OceanLotus APT is very active, it used new Backdoor in recent campaigns
14.3.2018 securityaffairs APT
The OceanLotus APT group, also known as APT32 and APT-C-00, has been using a new backdoor in recently observed attacks.
The OceanLotus Group has been active since at least 2013, according to the experts it is a state-sponsored hacking group linked to Vietnam, most of them in Vietnam, the Philippines, Laos, and Cambodia.
The hackers targeting organizations across multiple industries and have also targeted foreign governments, dissidents, and journalists.
Since at least 2014, experts at FireEye have observed APT32 targeting foreign corporations with an interest in Vietnam’s manufacturing, consumer products, and hospitality sectors. The APT32 is also targeting peripheral network security and technology infrastructure corporations, and security firms that may have connections with foreign investors.
Researchers at Volexity has been tracking the threat actor since May 2017, they observed attacks aimed at the Association of Southeast Asian Nations (ASEAN), and media, human rights, and civil society organizations.
Vietnamese APT32 group is today one of the most advanced APTs in the threat landscape, Volexity researchers compared the APT with the dreaded s Russia-linked Turla APT.
The group is well-resourced, it continues to use along with old techniques.
“A great deal of research about this group was published last year, including
papers such as those from CyberReason, a lengthy global view from FireEye and the watering-hole explanation from Volexity. We see that this group keeps updating their backdoors, infrastructure, and infection vectors.” reads the analysis published by ESET.
“OceanLotus continues its activity particularly targeting company and government networks in East-Asian countries. A few months ago, we discovered and analyzed one of their latest backdoors. Several tricks are being used to convince the user to execute the backdoor, to slow down its analysis and to avoid detection.”
The threat actors started adopting a new backdoor that provides them with remote access and full control on the infected systems.
OceanLotus’s attack is carried on in two stages, in the first phase the hackers leverage a dropper, delivered via spear-phishing messages, to gain the initial foothold on the targeted system, then the malicious code prepares the stage for the backdoor.
“Over the past few months, a number of decoy documents have been used. One of them was a fake TrueType font updater for the Roboto Slab regular font. This choice of font seems a bit odd since it does not support a lot of East-Asian languages.” reads the analysis.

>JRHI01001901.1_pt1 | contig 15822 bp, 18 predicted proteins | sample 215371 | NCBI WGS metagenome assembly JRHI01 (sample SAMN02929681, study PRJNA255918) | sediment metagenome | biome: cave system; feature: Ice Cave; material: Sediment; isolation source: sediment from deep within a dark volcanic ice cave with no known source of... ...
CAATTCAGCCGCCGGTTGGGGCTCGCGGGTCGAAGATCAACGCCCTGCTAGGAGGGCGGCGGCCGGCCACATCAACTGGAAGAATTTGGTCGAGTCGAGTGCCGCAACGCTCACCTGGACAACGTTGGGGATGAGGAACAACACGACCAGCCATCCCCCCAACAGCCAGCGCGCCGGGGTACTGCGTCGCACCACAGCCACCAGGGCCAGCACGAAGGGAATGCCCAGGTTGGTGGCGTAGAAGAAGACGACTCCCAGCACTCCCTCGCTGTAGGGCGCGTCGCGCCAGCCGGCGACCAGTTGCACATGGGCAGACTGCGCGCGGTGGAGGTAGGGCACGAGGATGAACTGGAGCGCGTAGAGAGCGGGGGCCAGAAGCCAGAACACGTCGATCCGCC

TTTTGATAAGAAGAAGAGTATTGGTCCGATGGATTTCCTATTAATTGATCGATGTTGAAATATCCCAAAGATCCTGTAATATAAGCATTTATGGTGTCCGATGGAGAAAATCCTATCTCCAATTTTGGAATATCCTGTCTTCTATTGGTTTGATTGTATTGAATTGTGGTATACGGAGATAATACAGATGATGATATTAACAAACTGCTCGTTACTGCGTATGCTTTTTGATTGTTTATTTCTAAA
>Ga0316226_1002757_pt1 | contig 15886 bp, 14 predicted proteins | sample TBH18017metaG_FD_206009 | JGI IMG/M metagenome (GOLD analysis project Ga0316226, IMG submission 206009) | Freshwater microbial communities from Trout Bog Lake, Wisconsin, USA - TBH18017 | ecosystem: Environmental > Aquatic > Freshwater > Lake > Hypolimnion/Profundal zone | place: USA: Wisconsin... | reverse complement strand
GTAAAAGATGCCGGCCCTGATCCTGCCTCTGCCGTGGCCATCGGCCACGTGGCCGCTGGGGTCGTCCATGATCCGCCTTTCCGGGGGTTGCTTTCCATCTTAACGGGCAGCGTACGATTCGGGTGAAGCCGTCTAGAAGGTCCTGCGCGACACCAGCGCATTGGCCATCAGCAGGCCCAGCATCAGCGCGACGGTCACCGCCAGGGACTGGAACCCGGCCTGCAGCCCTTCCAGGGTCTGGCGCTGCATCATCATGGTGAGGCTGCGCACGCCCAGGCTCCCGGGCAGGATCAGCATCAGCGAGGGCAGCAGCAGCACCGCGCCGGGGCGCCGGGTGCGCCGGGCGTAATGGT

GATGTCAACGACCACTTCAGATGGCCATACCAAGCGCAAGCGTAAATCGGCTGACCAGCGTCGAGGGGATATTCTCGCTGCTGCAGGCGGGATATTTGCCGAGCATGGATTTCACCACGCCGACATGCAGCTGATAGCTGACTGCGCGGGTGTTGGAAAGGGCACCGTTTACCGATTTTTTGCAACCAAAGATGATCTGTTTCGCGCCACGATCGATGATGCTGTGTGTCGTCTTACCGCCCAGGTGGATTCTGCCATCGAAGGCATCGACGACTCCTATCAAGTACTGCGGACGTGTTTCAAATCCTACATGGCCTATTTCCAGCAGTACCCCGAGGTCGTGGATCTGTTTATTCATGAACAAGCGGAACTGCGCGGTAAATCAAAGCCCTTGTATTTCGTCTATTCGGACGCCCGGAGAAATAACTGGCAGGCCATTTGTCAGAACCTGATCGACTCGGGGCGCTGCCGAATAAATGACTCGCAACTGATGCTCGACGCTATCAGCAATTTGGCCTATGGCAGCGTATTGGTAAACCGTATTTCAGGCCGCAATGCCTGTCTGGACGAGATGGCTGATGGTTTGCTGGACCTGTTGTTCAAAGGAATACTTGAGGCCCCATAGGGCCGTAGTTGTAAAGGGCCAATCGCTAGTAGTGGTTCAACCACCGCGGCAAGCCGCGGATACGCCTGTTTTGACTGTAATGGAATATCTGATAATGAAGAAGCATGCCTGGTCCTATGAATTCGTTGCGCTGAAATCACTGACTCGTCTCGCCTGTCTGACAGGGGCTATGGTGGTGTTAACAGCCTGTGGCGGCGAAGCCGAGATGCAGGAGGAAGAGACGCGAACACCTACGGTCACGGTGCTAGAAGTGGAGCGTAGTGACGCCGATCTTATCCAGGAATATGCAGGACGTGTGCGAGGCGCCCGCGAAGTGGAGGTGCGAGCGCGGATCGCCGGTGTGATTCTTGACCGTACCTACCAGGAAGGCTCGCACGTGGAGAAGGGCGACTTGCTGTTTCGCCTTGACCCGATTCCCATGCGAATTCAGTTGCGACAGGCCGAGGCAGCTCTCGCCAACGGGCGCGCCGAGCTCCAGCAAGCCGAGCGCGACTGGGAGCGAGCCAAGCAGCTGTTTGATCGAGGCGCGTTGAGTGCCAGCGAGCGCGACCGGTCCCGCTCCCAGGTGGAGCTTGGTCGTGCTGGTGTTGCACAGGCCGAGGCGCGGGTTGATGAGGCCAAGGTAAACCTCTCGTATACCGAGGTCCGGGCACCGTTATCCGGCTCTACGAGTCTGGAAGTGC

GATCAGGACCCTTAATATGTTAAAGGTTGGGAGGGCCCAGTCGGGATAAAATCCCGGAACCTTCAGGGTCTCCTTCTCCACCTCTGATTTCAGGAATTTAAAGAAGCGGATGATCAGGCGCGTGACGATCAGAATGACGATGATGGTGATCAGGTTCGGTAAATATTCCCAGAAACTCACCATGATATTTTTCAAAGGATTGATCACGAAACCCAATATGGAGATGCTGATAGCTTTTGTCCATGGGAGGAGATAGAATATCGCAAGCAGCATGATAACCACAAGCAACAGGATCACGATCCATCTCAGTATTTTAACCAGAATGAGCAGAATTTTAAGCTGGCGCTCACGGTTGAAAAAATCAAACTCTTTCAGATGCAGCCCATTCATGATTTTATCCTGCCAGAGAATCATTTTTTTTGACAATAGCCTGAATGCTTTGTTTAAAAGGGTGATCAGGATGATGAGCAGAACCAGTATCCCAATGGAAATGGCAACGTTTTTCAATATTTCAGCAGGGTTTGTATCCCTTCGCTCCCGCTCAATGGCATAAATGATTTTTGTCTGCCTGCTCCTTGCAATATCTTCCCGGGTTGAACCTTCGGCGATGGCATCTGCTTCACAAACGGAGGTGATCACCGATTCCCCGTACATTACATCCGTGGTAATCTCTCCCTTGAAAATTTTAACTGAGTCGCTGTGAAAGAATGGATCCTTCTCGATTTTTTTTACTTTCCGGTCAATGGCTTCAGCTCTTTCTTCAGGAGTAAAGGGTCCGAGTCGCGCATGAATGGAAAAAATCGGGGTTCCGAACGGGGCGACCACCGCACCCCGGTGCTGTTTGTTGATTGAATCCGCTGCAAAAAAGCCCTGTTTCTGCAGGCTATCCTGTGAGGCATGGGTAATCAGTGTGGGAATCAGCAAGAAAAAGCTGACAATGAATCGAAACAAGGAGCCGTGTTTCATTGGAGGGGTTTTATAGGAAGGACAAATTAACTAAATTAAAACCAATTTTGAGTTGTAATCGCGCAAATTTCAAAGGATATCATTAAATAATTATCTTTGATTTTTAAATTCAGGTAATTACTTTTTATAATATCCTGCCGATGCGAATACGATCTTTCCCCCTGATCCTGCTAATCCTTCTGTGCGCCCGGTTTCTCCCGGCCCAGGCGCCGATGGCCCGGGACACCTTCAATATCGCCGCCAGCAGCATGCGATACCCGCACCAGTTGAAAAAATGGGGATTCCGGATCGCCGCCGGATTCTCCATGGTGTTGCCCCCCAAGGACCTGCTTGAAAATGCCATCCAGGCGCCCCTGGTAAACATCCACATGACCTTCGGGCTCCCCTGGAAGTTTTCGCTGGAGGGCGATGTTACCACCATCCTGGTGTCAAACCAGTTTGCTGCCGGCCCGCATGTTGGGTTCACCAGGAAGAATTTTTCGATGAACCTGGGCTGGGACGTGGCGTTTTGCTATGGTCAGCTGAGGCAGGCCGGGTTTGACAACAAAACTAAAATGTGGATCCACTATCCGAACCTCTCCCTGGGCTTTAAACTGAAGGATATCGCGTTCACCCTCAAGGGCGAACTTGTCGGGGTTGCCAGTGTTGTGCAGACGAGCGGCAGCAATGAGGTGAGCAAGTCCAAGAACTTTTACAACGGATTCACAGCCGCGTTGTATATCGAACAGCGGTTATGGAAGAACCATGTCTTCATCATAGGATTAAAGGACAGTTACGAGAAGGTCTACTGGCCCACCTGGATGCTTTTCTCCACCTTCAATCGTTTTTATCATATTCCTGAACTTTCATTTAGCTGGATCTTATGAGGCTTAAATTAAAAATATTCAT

“When executed, this binary decrypts its resource (XOR with a 128-byte, hardcoded key) and decompresses the decrypted data (LZMA). The legitimate RobotoSlab-Regular.ttf file is written into the %temp% folder and run via Win32 API function ShellExecute.
The shellcode decrypted from the resource is executed. After its execution, the fake font updater drops another application whose sole purpose is to delete the dropper. This “eraser” application is dropped as %temp%\[0-9].tmp.exe.”
Attackers also powered watering hole attacks using fake installers posing as updates for popular applications.
One of the installers used by the APT is the repackaged Firefox installer described by 360 Labs on Freebuf (Chinese language).
Researchers noticed that attackers’ dropper package includes several components, the whole process of installation and execution relies heavily on multiple layers of obfuscation to prevent detection. The dropper also included garbage code to avoid being detected and code designed to delete the bait document.
The dropper gain persistence by creating a Windows service if administrator privileges are available, or modifies the operating system’s registry if executed with normal privileges.
The backdoor is able to execute tens of commands, including fingerprint the system, create a process, call the PE Loader, drop and execute a program and run shellcode in a new thread.
“Once again, OceanLotus shows that the team is active and continues to update its toolset. This also demonstrates its intention to remain hidden by picking its targets, limiting the distribution of their malware and using several different servers to avoid attracting attention to a single domain or IP address.” concludes ESET.
“The encryption of the payload, together with the side-loading technique – despite
its age – is a good way to stay under the radar, since the malicious activities look like they come from the legitimate application.”